‘Tough times’: Warnings sound over China’s rapid ‘zero-COVID’ exit


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BEIJING — A week after China began dismantling its tough ‘zero-COVID’ controls, the World Health Organization warned of “very tough” times ahead and state media reported some seriously ill patients at hospitals in Beijing, raising fears of a wave of infections.

China last Wednesday announced sweeping changes to testing and quarantine rules, aligning with a world that has largely reopened, after historic protests against mass lockdowns that caused mental strain for millions but kept the virus in check.

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The elation that met those changes has quickly faded amid mounting signs that China may pay a price for shielding a population that lacks “herd immunity” and has low vaccination rates among the elderly.

“It’s always very difficult for any country coming out of a situation where you’ve had very, very tight controls,” WHO spokesperson Margaret Harris told a press briefing in Geneva on Tuesday, adding that China faced a “very tough and difficult time.”

The WHO typically refrains from commenting on individual countries’ policies, although agency Director General Tedros Adhanom Ghebreyesus did say in May that China’s previous COVID regime was not sustainable.

Official COVID case counts in China have been trending lower in recent weeks, but that has coincided with a drop in testing and is increasingly at odds with the situation on the ground, analysts say.

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There were 50 severe and critical cases in hospitals in Beijing, most of whom have underlying health conditions, state news agency Xinhua reported late Tuesday. Such numbers are small considering China’s 1.4 billion population, but there are growing fears that hospitals could soon become flooded with cases.

Amid the uncertainty, Chinese leaders have reportedly delayed a key economic policy meeting, which had been set to map out much-needed stimulus for the world’s second largest economy.

A Bloomberg News report on Tuesday night, citing people familiar with the matter, said the meeting had been delayed and there was no timetable for rescheduling.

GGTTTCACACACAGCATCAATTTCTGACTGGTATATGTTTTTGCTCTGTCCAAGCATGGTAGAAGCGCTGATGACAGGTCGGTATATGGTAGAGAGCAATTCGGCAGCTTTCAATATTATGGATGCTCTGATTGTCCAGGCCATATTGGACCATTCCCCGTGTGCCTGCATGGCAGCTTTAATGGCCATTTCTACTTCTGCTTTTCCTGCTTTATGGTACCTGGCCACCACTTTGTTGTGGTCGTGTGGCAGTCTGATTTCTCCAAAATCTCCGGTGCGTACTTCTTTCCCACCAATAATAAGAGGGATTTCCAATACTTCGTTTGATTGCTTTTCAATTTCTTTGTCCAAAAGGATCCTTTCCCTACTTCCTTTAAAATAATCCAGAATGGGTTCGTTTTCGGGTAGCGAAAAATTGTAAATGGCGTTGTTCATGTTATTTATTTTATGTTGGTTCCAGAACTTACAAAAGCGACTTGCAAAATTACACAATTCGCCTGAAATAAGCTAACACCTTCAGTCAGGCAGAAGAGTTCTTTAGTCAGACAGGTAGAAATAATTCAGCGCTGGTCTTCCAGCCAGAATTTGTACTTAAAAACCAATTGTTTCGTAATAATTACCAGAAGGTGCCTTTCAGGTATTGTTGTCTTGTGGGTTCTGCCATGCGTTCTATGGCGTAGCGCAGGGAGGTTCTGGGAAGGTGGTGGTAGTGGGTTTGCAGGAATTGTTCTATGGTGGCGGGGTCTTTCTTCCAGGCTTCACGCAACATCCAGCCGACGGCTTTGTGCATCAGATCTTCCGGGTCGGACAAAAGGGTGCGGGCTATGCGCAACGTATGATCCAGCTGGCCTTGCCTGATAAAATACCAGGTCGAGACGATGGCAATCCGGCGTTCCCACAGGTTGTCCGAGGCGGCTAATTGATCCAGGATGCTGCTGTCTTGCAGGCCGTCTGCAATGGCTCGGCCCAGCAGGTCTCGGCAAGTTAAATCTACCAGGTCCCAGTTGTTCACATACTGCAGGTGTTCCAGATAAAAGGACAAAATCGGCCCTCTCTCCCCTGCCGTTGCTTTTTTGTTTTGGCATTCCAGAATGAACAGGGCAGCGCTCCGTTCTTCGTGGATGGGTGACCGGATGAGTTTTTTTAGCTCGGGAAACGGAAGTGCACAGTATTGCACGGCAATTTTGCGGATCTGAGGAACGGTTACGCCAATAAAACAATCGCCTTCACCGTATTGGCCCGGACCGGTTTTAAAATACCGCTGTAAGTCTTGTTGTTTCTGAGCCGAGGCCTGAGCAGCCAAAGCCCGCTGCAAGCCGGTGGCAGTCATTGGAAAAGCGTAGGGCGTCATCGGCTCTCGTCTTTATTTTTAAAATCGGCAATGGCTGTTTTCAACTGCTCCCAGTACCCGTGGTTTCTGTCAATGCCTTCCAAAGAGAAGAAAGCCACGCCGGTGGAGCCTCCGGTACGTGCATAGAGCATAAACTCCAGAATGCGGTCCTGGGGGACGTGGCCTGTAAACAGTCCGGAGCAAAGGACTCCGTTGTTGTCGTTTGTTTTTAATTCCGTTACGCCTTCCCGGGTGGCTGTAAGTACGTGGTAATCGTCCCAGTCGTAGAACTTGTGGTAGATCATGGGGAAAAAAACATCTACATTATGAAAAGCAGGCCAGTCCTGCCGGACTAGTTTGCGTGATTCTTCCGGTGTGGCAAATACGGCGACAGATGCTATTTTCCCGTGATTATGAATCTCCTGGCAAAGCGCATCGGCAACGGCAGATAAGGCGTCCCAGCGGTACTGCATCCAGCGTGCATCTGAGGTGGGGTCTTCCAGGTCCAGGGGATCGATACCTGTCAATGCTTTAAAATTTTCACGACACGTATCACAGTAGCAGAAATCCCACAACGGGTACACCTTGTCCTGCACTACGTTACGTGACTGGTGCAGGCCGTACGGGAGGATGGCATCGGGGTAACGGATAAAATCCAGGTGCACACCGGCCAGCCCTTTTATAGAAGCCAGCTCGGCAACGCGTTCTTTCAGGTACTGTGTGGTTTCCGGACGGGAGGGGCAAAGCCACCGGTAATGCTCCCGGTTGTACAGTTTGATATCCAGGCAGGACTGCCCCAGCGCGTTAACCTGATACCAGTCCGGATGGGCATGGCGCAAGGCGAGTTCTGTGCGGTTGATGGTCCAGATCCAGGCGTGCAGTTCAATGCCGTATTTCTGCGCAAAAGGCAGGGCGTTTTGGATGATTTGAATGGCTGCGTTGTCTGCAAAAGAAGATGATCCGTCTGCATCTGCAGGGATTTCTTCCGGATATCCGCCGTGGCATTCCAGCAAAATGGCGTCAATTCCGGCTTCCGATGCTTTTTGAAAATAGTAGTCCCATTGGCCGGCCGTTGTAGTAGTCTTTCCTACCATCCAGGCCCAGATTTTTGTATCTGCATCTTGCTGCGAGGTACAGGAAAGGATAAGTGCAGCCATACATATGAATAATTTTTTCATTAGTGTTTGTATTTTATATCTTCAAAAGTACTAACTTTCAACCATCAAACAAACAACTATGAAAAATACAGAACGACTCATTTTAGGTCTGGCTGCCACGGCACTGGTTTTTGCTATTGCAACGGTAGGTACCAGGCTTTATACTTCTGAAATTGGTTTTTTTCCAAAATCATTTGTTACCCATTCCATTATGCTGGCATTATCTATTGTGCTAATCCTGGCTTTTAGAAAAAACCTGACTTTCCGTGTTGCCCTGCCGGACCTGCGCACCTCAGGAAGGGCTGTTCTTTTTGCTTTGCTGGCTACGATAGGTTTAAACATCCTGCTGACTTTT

Policy insiders and business analysts said the leadership was expected to map out further stimulus steps and discuss growth targets in the annual three-day session.

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Economists estimate that China’s growth has slowed to around 3% this year, far below the official target of around 5.5%, marking one of the worst performances in almost half a century.

The International Monetary Fund warned in November of a possible downgrade to China’s GDP. It’s chief Kristalina Georgieva said that was now “very likely” after a recent COVID-19 surge, AFP news agency reported on Tuesday.


In the three years since the pandemic erupted in the central Chinese city of Wuhan, China’s has reported just 5,235 COVID-related deaths – a tiny fraction of its population, and extremely low by global standards.

Its last fatalities were reported on Dec. 3, before the country started the loosening of curbs.

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China’s National Health Commission on Wednesday said it would stop reporting new asymptomatic COVID-19 infections as many no longer participate in testing, making it hard to accurately tally the total count.

The NHC also said it would roll out the second COVID-19 vaccine booster shots for high-risk groups and elderly people over 60 years old.

Long queues outside fever clinics, buildings attached to hospitals that screen for infectious diseases in mainland China, have been a common sight in Beijing and other cities in recent days.

Vice Premier Sun Chunlan, who oversees China’s COVID efforts, called for more fever clinics to be set up and better protection for vulnerable people during an inspection of Beijing’s healthcare facilities, Xinhua reported. (Reporting by Bernard Orr and Liz Lee in Beijing and Brenda Goh in Shanghai; Writing by John Geddie; Editing by Simon Cameron-Moore)



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